Advertisement
YOU ARE HERE: LAT HomeCollectionsIrvine (ca)

Irvine's Low Crime Rate Makes for a Low 911 Count

February 02, 1996|STEVE EMMONS | TIMES STAFF WRITER

IRVINE — You talk about emergency calls here and they tell you about the woman who dialed 911 to ask whether she'd get in trouble for removing the do-not-remove-this-tag tag from her mattress.

Or the man reporting a boy selling candy door-to-door after hours.

Or the woman reporting a possum in her backyard licking grease from the barbecue.

There are real emergencies in this archetypal planned community, but an upscale population and an up-to-date police department have had the desired effect. Although Irvine makes up nearly 5% of Orange County's population, it has only about 2 1/2% of the county's serious crime. Less than 1% of the county's murders and robberies occur here.

And the latest FBI statistics show that Irvine has a very low crime rate: Among all the nation's cities with a population of more than 100,000, only Santa Clarita has a lower crime index.

Little wonder that of all the 911 calls in Orange County placed last Friday between 4 p.m. and midnight, only 25 went to Irvine. And eight of them were wrong numbers.

By far, the most activity that night is on the nonemergency police lines.

The owner of a pizza parlor is complaining that someone is paging people at random giving his restaurant as the call-back number.

The owner of a clothing store is complaining that there's a couple in the parking lot passionately fogging the car windows.

A man says a strange dog is in his backyard and wants someone to shoo it away. "I'll send an officer," says Deborah Gunderson, who is working the 6 p.m.-to-6 a.m. shift. "Better make it two," the man says.

A woman calls and says it looks like some neighbors are about to start a noisy party. One of the two police cruisers designated as a "party car" for that night is dispatched.

Calls from burglar alarm companies reporting possible break-ins seem endless. "We get a ton of alarm calls," says dispatcher Luette Turner. "There are so many businesses in Irvine."

A woman calls to complain that she was ticketed for illegally parking, but there are four cars in the same spot now and they're not getting tickets.

*

In Orange County, when someone dials 911, the local telephone switching station relays the call to Pacific Bell's 911 switch in Santa Ana. There, a computer compares the caller's telephone number to a computerized list and determines the telephone's location code.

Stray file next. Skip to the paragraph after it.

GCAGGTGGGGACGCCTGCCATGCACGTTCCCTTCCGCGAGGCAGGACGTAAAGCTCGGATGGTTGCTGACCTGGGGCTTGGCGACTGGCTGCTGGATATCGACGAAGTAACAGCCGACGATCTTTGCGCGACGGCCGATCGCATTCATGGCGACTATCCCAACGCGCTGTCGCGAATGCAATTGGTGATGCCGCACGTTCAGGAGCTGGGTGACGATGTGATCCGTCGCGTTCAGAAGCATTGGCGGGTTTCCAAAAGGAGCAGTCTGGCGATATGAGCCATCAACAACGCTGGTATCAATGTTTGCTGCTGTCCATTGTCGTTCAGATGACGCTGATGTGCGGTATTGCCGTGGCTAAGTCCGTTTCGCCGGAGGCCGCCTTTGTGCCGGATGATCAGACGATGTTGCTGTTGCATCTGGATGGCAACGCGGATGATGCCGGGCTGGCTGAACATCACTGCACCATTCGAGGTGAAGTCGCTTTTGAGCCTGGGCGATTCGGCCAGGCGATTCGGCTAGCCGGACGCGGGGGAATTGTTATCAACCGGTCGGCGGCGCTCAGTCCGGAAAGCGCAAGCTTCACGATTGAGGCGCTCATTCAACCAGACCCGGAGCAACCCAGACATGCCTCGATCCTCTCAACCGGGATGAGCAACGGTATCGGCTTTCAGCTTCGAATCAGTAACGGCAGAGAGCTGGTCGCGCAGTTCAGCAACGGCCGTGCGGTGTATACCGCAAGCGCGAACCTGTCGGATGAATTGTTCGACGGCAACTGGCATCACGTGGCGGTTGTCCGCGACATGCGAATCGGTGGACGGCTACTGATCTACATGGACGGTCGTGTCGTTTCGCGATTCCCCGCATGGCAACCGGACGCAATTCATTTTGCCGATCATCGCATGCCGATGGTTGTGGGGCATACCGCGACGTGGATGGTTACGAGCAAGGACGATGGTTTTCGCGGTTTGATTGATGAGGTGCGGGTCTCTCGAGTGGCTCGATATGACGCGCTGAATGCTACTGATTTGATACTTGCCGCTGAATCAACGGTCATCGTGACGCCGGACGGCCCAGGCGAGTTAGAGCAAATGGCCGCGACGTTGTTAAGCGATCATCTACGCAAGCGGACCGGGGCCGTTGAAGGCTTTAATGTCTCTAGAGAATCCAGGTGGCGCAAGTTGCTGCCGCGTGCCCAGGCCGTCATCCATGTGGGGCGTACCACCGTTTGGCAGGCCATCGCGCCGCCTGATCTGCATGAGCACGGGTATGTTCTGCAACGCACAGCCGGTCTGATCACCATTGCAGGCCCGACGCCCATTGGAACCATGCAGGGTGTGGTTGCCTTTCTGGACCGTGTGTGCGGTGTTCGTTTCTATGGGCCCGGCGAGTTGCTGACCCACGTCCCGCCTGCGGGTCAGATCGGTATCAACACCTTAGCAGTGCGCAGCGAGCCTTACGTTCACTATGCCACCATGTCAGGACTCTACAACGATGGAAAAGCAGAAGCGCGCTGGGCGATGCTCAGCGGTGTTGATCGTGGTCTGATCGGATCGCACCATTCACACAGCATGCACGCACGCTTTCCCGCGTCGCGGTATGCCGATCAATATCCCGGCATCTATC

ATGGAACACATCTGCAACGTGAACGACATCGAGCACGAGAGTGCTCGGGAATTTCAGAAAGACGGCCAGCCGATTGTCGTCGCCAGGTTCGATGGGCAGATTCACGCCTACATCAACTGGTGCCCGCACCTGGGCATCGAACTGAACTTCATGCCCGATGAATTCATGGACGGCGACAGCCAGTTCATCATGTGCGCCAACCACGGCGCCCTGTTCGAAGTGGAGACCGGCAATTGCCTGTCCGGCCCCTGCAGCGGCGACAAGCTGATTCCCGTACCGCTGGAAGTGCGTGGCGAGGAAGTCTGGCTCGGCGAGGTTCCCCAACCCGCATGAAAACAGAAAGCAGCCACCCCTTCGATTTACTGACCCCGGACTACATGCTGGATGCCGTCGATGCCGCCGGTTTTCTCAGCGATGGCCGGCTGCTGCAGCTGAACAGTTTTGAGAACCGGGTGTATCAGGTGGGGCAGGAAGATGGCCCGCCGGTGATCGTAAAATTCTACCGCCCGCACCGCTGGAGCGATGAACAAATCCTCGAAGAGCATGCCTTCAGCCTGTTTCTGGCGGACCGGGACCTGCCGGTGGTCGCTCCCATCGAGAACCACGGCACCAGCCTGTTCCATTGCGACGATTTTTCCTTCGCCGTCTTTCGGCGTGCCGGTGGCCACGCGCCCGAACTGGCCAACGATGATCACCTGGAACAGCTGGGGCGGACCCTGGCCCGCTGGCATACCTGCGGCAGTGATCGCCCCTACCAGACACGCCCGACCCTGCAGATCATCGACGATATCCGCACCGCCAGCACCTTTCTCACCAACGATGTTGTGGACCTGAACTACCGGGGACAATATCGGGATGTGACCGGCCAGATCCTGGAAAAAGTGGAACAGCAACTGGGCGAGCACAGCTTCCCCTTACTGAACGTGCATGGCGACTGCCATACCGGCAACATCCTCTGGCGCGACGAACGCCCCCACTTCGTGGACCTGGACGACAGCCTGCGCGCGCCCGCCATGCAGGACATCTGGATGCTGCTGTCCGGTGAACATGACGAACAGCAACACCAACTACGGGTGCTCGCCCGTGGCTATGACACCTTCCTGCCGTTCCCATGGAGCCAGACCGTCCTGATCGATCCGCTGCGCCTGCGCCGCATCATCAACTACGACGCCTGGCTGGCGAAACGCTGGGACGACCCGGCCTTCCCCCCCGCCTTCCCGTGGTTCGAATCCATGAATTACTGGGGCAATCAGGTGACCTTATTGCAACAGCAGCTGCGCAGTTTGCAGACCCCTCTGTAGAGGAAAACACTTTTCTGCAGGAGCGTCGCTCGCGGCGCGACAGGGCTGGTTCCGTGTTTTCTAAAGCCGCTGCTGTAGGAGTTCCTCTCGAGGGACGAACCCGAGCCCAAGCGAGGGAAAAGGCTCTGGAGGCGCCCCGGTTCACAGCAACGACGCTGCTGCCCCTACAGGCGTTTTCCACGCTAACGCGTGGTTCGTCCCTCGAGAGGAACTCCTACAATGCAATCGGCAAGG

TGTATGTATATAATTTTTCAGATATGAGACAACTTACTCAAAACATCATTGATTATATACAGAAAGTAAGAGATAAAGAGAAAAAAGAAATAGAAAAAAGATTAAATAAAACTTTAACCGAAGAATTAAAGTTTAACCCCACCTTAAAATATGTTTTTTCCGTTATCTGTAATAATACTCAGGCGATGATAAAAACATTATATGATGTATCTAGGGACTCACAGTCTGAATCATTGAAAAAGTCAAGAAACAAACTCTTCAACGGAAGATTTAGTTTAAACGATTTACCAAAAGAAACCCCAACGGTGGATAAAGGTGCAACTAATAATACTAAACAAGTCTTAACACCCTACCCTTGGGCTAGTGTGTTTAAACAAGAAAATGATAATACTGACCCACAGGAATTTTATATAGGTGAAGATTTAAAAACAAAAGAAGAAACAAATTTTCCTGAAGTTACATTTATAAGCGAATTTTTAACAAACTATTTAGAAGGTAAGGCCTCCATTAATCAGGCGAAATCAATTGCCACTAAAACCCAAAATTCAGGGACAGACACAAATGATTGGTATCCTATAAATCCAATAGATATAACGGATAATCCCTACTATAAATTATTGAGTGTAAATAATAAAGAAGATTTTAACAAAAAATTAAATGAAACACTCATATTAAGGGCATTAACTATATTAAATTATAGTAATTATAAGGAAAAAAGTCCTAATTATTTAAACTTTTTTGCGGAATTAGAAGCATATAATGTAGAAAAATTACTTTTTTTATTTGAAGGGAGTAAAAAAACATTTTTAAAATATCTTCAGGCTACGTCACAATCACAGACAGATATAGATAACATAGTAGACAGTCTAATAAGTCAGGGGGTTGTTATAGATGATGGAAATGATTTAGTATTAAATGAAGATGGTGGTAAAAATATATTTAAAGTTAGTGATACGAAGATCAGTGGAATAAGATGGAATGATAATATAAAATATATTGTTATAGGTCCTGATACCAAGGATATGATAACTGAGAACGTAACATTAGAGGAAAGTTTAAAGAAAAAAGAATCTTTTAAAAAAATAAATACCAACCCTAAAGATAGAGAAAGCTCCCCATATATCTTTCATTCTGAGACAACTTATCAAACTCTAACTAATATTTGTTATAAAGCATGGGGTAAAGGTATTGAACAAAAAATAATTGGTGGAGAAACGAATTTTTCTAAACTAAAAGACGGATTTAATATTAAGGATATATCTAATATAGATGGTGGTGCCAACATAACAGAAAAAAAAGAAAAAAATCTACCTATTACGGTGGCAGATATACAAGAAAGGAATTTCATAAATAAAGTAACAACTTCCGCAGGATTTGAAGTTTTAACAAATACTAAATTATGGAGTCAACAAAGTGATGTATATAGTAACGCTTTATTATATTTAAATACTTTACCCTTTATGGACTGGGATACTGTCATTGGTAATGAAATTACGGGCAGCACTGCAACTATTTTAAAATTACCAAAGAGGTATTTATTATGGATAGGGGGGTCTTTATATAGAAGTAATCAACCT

The code determines which police agency receives the call--the local police department, the Sheriff's Department or, if the call came from a cell phone, the Highway Patrol. Almost simultaneously, the address and business or person listed for that telephone number is flashed to the agency as well.

If the call is for firefighters or paramedics, the police dispatcher transfers the call.

The call is sent over special 911 lines that always remain open. Six lines connect to the Irvine Police Department's state-of-the-art communications center, and on this particular night, only twice were there calls on more than one line. Dispatchers say it takes a traffic accident or fire witnessed by many people to light up all the lines here. A caller getting a busy signal is a very rare event, they say.

"But you can't tell," says dispatcher Gunderson. "Sometimes, like now, it's quiet and like that all night. Sometimes you haven't got time to take a breath."

A 911 line lights up, and she answers it on the first ring.

"911 emergency." No response. "Hello, 911." Still no response, but she can hear voices in the background until the phone is hung up.

The screen beside the 911 lines automatically flashes the address and phone number from which the call was made, plus the name of the person listed for that location. Gunderson calls the number and gets an answering machine.

"Hello, is anyone home?" No response. "Pick up the phone, please." When no one answers, she dispatches a patrol car to check the house. Although there is probably nothing wrong, it's a high-priority call.

"This happens a lot," she says. "They're cleaning the phone, push the 911 button and don't even know it. It almost never turns out to be anything, but we have to check and be certain."

Advertisement
Los Angeles Times Articles
|
|
|